# How to find differencial by using implicit functions?

1. Mar 18, 2013

### munkhuu1

1. The problem statement, all variables and given/known data
R=1/(.55/c+.45/h)
find partial equations respect to c. and respect to h
use implicit function differentiation of the reciprocal of R to answer
what is the differential change in R when c=20 h=30 and c changes to 21

2. Relevant equations
is there any way to make R easier?
i said that R=ch/(.55h+.45c) which was the best i could do.
Is there any other way to make R easier?

3. The attempt at a solution
i got the partial equations if the R=ch/(.55h+.45c) is right.
but im not sure how to use implicit or what implicit is. i just found it normally.
WHen it says what is the differential change in R when c=20 and h=3 and c changes to 21. do i just substitude them to the partial differentials and add them?

2. Mar 18, 2013

### HallsofIvy

Staff Emeritus
Yes, R= ch/(.55h+ .45c) is correct and about as simple as it gets. I notice that the problem asks you to "use implicit function differentiation of the reciprocal of R. That is, of course, 0.55h+ 0.45c= chR. Differentiate both sides of that with respect to h to find $\partial R/\partial h$. (Surely you remember "implicit differentiation" from Calculus I?)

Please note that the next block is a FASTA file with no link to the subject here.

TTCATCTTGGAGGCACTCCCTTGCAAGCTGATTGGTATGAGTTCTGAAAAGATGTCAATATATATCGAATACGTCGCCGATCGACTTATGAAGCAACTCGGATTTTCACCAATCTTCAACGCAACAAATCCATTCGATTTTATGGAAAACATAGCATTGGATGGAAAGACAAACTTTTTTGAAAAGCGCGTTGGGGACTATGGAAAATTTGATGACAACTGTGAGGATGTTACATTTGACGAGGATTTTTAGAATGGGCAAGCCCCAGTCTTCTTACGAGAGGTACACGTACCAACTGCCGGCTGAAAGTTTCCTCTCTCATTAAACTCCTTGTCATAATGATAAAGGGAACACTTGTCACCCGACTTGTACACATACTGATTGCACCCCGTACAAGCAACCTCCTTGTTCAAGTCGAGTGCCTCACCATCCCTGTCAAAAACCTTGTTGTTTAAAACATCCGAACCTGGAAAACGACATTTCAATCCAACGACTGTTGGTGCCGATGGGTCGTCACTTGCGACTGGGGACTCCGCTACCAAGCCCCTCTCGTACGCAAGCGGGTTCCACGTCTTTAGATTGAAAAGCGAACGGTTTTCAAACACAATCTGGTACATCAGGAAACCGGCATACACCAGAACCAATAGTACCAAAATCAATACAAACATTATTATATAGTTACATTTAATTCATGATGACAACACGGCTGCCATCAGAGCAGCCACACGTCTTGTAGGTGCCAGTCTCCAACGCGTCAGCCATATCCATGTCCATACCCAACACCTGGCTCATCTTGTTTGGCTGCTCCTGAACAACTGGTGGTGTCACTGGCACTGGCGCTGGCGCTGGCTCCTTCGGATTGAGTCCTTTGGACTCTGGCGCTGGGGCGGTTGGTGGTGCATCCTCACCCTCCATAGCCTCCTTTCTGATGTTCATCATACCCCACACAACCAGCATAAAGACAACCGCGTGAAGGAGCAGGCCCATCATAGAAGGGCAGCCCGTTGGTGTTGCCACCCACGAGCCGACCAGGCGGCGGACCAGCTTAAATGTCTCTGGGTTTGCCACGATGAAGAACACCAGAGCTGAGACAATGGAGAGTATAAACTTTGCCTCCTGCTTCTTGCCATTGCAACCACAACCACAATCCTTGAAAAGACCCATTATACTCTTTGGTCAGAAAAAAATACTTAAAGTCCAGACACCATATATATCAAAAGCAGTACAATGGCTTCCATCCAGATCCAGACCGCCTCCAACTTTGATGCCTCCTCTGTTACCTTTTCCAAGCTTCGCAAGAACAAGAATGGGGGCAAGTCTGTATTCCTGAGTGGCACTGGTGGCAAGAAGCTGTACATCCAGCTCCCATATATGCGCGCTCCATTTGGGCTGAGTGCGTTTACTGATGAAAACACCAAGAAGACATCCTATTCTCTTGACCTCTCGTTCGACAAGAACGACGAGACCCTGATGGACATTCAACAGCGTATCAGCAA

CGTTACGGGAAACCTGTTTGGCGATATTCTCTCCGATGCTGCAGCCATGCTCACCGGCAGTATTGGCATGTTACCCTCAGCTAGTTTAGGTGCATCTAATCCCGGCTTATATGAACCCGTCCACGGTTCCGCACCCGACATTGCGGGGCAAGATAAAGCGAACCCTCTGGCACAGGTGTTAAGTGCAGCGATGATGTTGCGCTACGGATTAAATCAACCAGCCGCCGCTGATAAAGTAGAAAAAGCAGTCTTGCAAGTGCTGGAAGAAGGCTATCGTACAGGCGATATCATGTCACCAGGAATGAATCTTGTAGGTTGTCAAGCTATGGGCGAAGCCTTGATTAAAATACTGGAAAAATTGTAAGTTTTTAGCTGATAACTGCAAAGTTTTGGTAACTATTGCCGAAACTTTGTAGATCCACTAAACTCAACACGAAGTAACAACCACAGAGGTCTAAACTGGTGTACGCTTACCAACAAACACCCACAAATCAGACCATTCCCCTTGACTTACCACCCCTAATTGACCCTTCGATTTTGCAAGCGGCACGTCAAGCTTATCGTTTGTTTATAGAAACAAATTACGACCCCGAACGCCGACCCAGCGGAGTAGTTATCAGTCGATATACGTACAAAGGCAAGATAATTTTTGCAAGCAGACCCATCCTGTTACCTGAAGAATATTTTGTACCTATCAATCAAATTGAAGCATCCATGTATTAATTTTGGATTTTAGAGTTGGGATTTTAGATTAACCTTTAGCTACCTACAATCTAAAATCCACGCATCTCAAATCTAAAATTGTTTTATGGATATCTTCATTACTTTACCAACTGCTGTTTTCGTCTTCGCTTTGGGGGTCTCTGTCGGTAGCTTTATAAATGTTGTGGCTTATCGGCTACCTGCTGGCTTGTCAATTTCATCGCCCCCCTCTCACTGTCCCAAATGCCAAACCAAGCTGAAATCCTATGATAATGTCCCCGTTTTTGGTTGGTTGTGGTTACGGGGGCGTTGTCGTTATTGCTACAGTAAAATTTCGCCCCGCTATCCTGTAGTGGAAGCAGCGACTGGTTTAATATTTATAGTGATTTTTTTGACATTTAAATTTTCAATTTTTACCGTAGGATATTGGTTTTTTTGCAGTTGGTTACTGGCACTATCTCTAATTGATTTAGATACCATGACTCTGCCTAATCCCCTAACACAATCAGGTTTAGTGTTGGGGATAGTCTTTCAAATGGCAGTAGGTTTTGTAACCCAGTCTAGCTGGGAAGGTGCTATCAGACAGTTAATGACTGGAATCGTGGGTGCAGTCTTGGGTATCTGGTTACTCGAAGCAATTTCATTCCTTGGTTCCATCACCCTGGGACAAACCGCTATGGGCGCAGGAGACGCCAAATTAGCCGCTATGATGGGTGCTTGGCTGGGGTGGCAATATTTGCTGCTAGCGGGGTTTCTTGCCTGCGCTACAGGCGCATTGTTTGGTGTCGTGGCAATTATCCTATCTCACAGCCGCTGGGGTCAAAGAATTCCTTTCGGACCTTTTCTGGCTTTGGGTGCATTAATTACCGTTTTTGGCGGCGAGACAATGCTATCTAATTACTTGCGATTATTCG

In general the "differential" of a function, f(h,c), is
$$df= \frac{\partial f}{\partial h}dh+ \frac{\partial f}{\partial c}dc$$

But notice that, in this problem, only c changes.

3. Mar 18, 2013

### munkhuu1

thank you.
just one more thing.
could you walk me through implicit differentiation on this problem?
i start off when i find dR/dh. i got .55+0=crDr/dh ? is this right or am i missing something?

4. Mar 18, 2013

### economicstyro

To use implicit differentiation, you need to first present the given equation in the form F(R,c,h) by isolating the three variables into one side. So in our case, F(R,c,h)=R-$\frac{ch}{0.55h+0.45c}$=0. And according to the Implicit Differentiation Rule, ∂R/∂c=-(∂F/∂c)/(∂F/∂h) (notice the negative sign!!), where ∂F/∂c=[h*(0.55h+0.45c)-ch*(0.45)]/[0.55h+0.45c]^2 (using the quotient rule and considering h and R constants, we have differentiated F with respect to c); and ∂F/∂R=1. Proceed in a similar fashion and we will get ∂R/∂h.